Mark Dawson

From Wikipedia, the free encyclopedia
Jump to navigation Jump to search

Mark Dawson
Born (1960-02-04) 4 February 1960 (age 58)
London, England
OccupationEntertainment Business
Parent(s)Richard Dawson
Diana Dors
WebsiteDRZ Entertainment Group

Mark Richard Dawson (born 4 February 1960) is a British-American entertainment manager and CEO of Dawson, Reeves and Zutaut Entertainment Group (otherwise known as DRZ Entertainment Group), based in Los Angeles.[1]

Life and career[edit]

Dawson was born in London, the first son of the actor and game show host Richard Dawson and the actress Diana Dors.[2] A young Dawson appeared with his father on a few early episodes of Family Feud. He worked as an assistant to the producer Mark Goodson and as a showcase and question writer for The Price Is Right, Concentration, The Better Sex, Match Game and Family Feud. He was once introduced by his father on an episode of Family Feud to promote his band The Midnight Ives and had an appearance with Ronnie Mars on Dinah!. He served as a creative consultant of the latter show's second run, with his father as host from 1994 to 1995. Dawson was also an associate producer at Rastar Productions and at NBC for You Bet Your Life, a remake based on a Groucho Marx TV program from the 1950s that his father's production company produced in the 1980s. In 2001, he was hired by Paul Schrader as a technical advisor for the movie Auto Focus.

In March 1979, Dawson married Cathy Hughart, an assistant producer on his father's Family Feud show. "I could not have chosen a classier spouse for my son or a more wonderful person than Cathy," Richard Dawson said. The two later divorced.[3]

Dawson manages the all-female tribute band The Iron Maidens, the cover band Crabby Patty and the all-female heavy metal band Phantom Blue. Drummer Linda McDonald is a member of all three bands. In 2008, with Brad and Tom Zutaut, he developed a tribute bands television show for New Wave Entertainment.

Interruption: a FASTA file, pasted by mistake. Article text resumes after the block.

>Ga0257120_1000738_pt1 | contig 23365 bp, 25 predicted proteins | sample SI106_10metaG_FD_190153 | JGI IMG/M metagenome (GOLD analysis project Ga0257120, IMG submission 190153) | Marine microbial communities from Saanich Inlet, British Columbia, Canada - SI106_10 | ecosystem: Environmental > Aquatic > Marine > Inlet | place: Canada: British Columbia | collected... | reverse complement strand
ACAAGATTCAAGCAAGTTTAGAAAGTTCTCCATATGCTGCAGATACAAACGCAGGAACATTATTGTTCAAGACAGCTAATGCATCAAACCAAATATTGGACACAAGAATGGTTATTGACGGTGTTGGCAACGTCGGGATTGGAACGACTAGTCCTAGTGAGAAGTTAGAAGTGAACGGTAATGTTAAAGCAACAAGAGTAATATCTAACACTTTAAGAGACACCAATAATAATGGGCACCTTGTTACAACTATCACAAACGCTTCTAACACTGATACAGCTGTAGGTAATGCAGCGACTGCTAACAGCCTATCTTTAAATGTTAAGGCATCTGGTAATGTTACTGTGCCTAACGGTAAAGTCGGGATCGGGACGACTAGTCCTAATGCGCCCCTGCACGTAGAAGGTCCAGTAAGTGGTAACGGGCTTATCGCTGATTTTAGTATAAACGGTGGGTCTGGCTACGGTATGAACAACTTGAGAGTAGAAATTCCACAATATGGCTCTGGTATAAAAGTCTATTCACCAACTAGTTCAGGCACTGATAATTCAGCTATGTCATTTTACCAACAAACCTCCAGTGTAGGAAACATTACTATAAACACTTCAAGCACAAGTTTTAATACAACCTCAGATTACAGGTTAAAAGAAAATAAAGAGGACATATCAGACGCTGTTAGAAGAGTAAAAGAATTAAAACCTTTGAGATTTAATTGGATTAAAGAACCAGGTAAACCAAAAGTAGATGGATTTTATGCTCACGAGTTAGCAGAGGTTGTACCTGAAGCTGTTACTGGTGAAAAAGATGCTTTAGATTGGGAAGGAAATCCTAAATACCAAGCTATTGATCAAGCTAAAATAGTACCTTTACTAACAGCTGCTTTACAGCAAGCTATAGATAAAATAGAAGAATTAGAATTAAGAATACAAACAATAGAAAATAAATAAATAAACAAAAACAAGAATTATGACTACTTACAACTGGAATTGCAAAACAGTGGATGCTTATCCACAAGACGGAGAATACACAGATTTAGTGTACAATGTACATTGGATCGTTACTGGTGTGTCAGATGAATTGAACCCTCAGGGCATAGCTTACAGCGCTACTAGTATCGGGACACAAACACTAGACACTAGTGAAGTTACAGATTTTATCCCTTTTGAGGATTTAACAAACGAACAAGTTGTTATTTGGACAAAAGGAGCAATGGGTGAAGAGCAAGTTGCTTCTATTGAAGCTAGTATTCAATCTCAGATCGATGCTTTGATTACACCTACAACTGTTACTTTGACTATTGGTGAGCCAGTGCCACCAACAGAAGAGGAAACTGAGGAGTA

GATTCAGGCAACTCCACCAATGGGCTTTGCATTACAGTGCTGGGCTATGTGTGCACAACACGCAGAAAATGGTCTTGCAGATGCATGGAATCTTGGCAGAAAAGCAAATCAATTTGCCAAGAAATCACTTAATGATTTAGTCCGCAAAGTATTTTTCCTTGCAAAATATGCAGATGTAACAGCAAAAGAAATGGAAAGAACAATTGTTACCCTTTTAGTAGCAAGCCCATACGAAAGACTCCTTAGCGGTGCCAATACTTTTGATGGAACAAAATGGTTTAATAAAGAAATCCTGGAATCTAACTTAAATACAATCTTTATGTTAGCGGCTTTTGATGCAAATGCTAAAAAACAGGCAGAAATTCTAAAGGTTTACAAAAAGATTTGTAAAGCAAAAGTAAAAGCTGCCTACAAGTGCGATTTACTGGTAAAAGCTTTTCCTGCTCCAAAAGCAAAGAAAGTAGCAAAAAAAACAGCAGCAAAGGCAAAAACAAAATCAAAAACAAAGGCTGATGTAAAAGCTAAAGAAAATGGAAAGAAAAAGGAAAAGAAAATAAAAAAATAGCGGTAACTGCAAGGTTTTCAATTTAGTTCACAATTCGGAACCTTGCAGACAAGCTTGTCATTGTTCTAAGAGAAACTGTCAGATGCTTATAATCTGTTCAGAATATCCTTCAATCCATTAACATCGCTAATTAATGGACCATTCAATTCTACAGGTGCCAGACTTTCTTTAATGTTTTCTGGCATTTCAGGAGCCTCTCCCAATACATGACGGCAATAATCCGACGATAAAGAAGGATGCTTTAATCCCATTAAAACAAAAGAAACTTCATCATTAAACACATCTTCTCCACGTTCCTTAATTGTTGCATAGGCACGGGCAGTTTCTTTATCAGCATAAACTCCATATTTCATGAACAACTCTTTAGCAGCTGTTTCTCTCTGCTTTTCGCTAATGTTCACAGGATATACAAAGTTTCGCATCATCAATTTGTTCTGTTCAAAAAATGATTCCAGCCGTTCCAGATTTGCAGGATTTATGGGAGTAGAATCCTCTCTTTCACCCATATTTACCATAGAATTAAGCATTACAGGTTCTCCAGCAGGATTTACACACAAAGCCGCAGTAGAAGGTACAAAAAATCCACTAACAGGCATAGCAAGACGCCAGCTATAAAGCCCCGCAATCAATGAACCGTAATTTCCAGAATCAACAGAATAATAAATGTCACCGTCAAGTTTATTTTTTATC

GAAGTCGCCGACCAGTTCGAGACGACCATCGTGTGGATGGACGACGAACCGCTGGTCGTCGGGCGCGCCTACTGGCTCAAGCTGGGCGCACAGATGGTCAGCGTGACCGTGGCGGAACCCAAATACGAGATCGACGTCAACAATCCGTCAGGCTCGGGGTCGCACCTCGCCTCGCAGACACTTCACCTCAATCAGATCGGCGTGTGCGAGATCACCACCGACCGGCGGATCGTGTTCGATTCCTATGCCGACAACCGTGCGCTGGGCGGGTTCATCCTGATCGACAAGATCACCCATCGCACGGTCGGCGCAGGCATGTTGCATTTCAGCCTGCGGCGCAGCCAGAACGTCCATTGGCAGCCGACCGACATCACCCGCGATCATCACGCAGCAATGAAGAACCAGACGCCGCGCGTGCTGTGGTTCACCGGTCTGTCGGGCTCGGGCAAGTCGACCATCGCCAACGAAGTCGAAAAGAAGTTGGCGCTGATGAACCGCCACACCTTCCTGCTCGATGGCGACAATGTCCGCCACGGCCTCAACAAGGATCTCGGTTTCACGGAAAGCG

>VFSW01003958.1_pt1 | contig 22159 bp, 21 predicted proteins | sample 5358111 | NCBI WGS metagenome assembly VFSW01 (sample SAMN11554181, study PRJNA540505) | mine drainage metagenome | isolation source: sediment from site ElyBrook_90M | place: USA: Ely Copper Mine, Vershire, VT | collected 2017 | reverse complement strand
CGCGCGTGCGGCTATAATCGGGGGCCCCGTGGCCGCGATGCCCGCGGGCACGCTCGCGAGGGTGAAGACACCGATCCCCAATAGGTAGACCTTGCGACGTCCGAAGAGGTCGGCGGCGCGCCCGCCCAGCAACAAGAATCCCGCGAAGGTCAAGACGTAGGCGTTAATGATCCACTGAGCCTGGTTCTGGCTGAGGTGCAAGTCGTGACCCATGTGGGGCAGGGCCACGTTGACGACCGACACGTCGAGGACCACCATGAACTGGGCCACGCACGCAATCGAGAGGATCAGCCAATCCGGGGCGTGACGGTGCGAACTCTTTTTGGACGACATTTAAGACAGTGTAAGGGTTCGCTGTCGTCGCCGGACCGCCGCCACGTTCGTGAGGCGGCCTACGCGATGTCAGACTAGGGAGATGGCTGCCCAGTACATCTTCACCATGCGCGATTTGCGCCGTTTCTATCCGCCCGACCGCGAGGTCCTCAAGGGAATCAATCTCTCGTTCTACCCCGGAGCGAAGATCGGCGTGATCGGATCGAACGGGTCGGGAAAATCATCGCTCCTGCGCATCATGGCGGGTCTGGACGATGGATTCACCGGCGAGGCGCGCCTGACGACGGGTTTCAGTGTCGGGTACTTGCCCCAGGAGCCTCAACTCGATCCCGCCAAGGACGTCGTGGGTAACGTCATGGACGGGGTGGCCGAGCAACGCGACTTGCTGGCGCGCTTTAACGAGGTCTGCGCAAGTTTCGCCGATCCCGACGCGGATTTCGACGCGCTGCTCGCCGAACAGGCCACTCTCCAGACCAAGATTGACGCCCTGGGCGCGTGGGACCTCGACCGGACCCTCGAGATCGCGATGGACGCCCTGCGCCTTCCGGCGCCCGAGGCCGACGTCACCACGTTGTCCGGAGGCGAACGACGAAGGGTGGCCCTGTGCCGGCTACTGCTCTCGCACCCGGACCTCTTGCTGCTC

His mother’s 'missing millions'[edit]

Diana Dors claimed to have hidden away more than £2 million in banks across Europe. In 1982, she gave Dawson a sheet of paper on which, she told him, was a code that would reveal the whereabouts of the money.[4] His stepfather Alan Lake supposedly knew the key that would crack the code, but as he had committed suicide soon after her death, Dawson was left with an apparently unsolvable puzzle.[4]

He sought out computer forensic specialists Inforenz, who recognised the encryption as the Vigenère cipher. Inforenz then used their own cryptanalysis software to suggest a ten-letter decryption key, DMARYFLUCK (short for Diana Mary Fluck, Dors's real name).[4] With the aid of a bank statement found among Alan Lake's papers, Inforenz was then able to decode the existing material to reveal a list of surnames and towns only - suggesting that there must be a second page that would reveal first names and bank details, to complete the message. As this has never come to light, no money has ever been traced. In 2003, Channel 4 made a television programme about the mystery.[5]

Selected filmography[edit]



  • Family Feud – Himself (select episodes)
  • Who Got Diana Dors' Millions – Himself


The Midnight Eyes[edit]

  • At the Roxy – (1980)

Phantom Blue[edit]

The Iron Maidens[edit]


  1. ^ The Diana Dors Story – The Star
  2. ^ Mark Dawson at the Internet Movie Database
  3. ^ Cathy Hughart Dawson at the Internet Movie Database
  4. ^ a b c David Bret (October 2010). Diana Dors: Hurricane In Mink. JR Books, London. ISBN 1-907532-10-2.
  5. ^

External links[edit]